During pioneer times public travel was exclusively by stage. The journey was often long and wearisome. The sloughs were not bridged and in the spring it was no uncommon thing for a passenger on the stage to make his journey on foot and carry a rail with which to help pry the stage out of the mire. This was "high-toned " traveling and from this may be imagined what sort of a journey was that of a lone settler and an ox team.
A history of the county would not be complete without mention of the transportation company, which preceded the day of railroads. It was called the Western Stage Company. Among the prominent partners of this company were W. H. Sullivan, of Columbus, Ohio, president; E. S. Alvord, of Indianapolis; Kimball Porter, of Iowa City; Messrs. Shoemaker, D. Talmadge and Campbell of Ohio, and Col. E. F. Hooker of Des Moines.
The headquarters of the company were at the Everett House in Fort Des Moines; the office of the company being located there July 1, 1854, when A. Morris was the proprietor of the hotel. The general manager of the stage lines was Col. E. F. Hooker, whose residence and business office were located near the present site of If Arbach's furniture establishment. A gentleman of the name of Smith was the first agent of the company, and he was succeeded by W. H. McChesney, who died in 1858. The last agent was A. T. Johnson, who is now favorably known by the people of Des Moines and vicinity as proprietor of an omnibus line. E. B. Alvord, T. R Fletcher, E. W. Sparhawk and E. G. Sears were secretaries of the company at various times and resided in Des Moines.
The shops and barn of the company were located on the present site of Getchell's lumber yard, corner of Eighth and Vine streets. These shops were divided into five departments; in one of them the wood work was done, in another the iron work, in the third the painting, in the fourth the horse-shoeing, and in the other the harness making, all of which were for some time under the superintendency of A. B. Woodbury.
Col. E. F. Hooker retired from the superintendency of the company in 1866, and was succeeded by R. Lounsberry, who was the last one filling this office. H. B. Alvord settled up the affairs of the company at its close, with great profit to the corporation. To give some idea of the business of the company, it is proper to state in this connection that the receipts for one year on the line between Des Moines and Boone reached the extraordinary sum of $100,000. After the Chicago, Rock Island and Pacific Railroad was completed to Council Bluffs, the Boone line fell into insignificance and the days of the Western Stage Company, as far as Iowa was concerned, were numbered. The stages of this corporation transported to Davenport, with all their personal equipments, the members of the Thirty-third and Thirty-ninth Iowa infantry, requiring just two days to take an entire regiment. In this way parts of the Second, Sixth, Tenth and Fifteenth regiments were taken to their rendezvous. On the day after the adjournment, in olden times, the members of the Legislature, living abroad were either at their homes or far on the way to their destination.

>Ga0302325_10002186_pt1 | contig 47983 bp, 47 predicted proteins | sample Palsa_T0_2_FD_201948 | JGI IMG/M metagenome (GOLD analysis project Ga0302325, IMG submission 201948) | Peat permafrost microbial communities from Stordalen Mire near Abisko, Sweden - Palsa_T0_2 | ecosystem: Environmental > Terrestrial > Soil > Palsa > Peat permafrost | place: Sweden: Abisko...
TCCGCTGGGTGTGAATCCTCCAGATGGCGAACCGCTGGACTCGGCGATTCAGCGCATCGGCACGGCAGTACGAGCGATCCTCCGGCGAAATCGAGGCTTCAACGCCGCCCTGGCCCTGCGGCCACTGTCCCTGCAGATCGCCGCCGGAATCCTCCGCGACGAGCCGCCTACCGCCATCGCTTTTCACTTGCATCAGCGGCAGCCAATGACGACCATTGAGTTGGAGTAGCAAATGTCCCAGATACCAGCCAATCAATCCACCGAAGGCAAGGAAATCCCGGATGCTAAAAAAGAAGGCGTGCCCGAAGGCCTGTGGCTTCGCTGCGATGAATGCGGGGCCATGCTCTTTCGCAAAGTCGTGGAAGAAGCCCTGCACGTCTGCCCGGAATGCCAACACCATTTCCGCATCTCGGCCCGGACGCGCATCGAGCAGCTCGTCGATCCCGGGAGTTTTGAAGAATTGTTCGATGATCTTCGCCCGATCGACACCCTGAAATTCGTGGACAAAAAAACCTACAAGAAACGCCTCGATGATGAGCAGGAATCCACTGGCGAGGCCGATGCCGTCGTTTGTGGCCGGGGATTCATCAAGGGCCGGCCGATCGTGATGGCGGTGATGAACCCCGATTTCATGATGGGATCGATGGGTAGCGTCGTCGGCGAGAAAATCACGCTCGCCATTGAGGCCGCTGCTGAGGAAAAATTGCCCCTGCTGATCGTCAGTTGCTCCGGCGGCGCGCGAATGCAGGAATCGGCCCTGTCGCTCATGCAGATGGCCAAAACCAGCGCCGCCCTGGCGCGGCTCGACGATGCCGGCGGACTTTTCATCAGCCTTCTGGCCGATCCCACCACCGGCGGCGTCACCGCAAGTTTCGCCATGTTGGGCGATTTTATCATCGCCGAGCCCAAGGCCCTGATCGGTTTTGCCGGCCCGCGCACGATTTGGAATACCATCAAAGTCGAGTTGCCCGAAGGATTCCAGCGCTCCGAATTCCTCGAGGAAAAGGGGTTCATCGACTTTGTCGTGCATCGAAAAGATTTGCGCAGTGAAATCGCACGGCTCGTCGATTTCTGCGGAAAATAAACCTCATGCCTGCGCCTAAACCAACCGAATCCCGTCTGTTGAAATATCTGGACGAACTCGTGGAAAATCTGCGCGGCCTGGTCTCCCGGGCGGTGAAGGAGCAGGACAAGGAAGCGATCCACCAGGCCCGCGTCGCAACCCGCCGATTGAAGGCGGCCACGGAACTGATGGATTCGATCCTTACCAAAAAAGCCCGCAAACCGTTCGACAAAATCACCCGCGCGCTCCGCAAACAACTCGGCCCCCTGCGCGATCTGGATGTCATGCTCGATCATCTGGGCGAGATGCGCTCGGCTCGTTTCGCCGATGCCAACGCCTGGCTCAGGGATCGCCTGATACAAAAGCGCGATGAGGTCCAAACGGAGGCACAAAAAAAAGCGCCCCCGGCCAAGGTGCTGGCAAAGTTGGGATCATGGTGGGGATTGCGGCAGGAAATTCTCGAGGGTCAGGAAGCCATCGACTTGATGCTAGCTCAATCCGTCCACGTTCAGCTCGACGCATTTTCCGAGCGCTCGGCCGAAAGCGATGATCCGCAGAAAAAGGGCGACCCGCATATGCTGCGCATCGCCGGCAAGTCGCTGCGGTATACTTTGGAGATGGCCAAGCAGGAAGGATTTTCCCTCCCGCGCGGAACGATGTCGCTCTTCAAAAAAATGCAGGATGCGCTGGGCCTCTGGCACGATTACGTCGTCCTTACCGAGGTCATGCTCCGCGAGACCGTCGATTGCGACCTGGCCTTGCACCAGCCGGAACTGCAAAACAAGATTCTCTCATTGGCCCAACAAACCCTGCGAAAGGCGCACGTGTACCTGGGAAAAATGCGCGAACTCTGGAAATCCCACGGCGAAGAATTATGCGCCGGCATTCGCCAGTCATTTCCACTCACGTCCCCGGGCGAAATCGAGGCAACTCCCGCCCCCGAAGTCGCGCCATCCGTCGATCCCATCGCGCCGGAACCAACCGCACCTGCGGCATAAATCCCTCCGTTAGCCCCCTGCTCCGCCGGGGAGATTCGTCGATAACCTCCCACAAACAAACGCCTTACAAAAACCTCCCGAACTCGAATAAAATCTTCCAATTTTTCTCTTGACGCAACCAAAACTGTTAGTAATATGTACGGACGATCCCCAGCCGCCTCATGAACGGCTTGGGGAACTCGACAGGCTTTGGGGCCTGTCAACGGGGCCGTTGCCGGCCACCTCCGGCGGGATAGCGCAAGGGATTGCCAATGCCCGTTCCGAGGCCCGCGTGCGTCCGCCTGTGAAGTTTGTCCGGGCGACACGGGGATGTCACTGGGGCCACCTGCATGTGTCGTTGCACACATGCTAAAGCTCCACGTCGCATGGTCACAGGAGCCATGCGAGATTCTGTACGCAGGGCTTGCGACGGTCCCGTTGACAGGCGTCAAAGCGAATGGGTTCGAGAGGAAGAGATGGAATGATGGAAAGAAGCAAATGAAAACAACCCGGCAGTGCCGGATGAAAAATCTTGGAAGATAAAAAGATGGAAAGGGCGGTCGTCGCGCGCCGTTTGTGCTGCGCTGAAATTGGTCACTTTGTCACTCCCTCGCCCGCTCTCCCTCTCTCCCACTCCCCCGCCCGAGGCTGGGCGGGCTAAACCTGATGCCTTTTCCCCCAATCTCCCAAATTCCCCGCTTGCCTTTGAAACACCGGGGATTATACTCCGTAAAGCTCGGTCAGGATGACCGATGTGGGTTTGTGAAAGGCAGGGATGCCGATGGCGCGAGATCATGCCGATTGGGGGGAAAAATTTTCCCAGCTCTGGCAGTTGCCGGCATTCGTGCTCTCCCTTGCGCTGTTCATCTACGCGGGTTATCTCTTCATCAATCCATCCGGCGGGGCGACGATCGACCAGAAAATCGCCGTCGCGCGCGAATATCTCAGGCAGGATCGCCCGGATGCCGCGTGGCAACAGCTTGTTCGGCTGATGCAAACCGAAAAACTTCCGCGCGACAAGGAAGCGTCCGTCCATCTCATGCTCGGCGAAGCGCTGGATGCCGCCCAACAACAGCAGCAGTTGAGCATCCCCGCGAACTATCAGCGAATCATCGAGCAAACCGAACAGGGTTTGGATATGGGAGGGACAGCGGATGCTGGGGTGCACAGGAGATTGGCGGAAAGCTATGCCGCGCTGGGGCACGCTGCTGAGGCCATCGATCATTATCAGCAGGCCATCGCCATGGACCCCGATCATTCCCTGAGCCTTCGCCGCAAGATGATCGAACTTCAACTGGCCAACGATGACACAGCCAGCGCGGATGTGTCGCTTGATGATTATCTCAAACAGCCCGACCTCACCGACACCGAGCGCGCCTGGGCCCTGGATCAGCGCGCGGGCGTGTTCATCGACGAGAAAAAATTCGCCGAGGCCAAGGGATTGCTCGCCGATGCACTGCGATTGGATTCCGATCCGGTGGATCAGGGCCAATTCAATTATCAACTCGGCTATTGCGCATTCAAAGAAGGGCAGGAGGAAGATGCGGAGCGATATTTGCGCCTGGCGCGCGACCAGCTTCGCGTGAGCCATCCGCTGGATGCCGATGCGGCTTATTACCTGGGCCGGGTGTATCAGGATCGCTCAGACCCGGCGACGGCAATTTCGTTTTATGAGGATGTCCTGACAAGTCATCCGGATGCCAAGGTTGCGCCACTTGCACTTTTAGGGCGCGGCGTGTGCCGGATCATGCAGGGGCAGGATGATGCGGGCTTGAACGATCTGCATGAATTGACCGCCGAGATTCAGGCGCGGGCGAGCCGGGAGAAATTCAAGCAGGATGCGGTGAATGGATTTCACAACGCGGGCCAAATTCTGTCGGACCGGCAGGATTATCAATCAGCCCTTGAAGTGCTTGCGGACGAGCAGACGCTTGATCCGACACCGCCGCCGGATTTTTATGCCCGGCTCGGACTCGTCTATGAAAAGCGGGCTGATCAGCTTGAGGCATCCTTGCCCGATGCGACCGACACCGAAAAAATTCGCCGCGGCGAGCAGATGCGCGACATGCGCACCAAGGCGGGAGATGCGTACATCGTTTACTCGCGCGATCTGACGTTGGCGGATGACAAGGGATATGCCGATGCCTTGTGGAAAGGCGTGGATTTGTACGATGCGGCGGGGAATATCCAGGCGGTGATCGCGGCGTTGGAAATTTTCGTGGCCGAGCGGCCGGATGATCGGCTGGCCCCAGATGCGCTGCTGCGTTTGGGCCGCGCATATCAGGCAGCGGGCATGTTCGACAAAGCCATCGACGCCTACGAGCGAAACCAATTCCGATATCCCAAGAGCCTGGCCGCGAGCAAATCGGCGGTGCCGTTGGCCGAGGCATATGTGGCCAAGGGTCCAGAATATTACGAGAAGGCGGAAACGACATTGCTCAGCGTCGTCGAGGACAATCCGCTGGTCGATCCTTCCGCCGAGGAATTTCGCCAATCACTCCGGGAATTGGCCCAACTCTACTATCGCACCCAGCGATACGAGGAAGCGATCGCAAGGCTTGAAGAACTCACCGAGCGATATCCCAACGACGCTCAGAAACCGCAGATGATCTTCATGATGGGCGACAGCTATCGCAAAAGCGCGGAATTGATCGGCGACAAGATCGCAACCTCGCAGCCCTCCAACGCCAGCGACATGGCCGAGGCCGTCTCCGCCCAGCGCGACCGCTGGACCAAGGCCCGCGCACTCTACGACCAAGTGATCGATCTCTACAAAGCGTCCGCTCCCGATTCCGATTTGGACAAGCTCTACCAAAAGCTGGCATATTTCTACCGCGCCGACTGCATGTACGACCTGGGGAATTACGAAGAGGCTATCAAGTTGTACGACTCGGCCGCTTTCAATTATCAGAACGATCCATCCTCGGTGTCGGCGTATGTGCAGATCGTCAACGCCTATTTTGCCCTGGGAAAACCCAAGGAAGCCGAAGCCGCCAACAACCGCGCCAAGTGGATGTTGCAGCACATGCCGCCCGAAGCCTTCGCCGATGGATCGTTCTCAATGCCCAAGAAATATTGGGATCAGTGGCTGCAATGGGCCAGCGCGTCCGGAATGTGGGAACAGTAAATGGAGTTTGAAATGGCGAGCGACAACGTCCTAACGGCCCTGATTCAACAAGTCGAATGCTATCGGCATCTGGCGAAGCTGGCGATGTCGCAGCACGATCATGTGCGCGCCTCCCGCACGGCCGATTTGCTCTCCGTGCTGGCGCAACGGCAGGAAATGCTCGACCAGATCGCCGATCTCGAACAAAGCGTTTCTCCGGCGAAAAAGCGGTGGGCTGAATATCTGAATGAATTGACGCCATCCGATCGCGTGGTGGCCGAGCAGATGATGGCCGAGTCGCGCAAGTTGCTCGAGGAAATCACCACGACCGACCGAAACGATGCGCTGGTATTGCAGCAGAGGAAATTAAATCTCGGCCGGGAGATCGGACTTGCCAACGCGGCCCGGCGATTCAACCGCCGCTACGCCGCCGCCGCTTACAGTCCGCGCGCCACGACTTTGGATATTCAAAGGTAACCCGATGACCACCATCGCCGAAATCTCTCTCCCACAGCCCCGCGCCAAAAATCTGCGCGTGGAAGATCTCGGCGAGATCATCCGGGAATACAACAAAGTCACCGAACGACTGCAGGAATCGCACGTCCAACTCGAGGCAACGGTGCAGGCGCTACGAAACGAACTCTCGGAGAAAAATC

The last coach belonging to the company in Des Moines was sold to James Stephenson, of Omaha, in 1874. Mr. Johnson rode on the driver's seat from the stage barn to the freight depot of the Chicago, Rock Island and Pacific Railroad, and as he left the old vehicle to take its journey westward on the cars, he bade it an affectionate farewell. The Western Stage Company was quite an important factor in all Central Iowa. It had two lines to Council Bluffs, one to Fort Dodge, by the way of Boonesboro, and other lines reaching out in all directions. They changed from semi-weekly to tri-weekly, and then to daily trips as the country settled up and business warranted it. It was the only means of conveyance for travelers and the mails, and many were the anxious ones who waited for news or friends by the old stage company. It was like all other human agencies, in that it was fallible, and complaints were made against it. It was some of these complaints which provoked the following newspaper article in 1858:
"We notice a number of our exchanges are raking down the Western Stage Company for the manner in which they convey passengers over their lines. A little reflection will doubtless show to those who are censuring the stage company that they are wrong in their censures. The company, we think, deserves the praise of the people of Iowa for its indomitable perseverance in ploughing through snow, rain, sleet and mud for the past eight months, imperiling the lives of their drivers and teams in crossing swollen streams to accommodate the traveling public and deliver the mails at the post-offices. But few persons would endure the privations and hardships which the company has passed through in Iowa during the past eight months for double the amount they receive. We believe the company has done more to forward the mails and passengers than the public could reasonably expect at their hands, taking into consideration the awful condition of the roads. A little more work on the highways and a little more patience on the part of passengers would be a good thing just at this time."
[The History of Polk County, Iowa, 1880, submitted by Cathy Danielson]